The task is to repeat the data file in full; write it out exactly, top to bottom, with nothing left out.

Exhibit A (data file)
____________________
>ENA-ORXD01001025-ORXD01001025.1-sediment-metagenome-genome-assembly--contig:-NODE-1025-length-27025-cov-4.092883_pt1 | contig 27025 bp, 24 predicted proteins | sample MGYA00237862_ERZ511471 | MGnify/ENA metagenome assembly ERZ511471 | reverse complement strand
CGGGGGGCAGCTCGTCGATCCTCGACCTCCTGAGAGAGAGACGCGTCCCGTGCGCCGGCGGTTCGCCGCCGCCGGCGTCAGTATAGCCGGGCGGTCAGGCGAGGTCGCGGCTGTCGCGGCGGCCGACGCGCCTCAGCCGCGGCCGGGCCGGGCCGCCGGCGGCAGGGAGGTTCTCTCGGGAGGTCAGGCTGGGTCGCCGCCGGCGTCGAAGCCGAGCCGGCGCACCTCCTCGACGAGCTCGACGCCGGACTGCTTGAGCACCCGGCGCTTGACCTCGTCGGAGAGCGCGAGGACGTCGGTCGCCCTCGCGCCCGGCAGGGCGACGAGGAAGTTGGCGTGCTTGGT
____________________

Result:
>ENA-ORXD01001025-ORXD01001025.1-sediment-metagenome-genome-assembly--contig:-NODE-1025-length-27025-cov-4.092883_pt1 | contig 27025 bp, 24 predicted proteins | sample MGYA00237862_ERZ511471 | MGnify/ENA metagenome assembly ERZ511471 | reverse complement strand
CGGGGGGCAGCTCGTCGATCCTCGACCTCCTGAGAGAGAGACGCGTCCCGTGCGCCGGCGGTTCGCCGCCGCCGGCGTCAGTATAGCCGGGCGGTCAGGCGAGGTCGCGGCTGTCGCGGCGGCCGACGCGCCTCAGCCGCGGCCGGGCCGGGCCGCCGGCGGCAGGGAGGTTCTCTCGGGAGGTCAGGCTGGGTCGCCGCCGGCGTCGAAGCCGAGCCGGCGCACCTCCTCGACGAGCTCGACGCCGGACTGCTTGAGCACCCGGCGCTTGACCTCGTCGGAGAGCGCGAGGACGTCGGTCGCCCTCGCGCCCGGCAGGGCGACGAGGAAGTTGGCGTGCTTGGT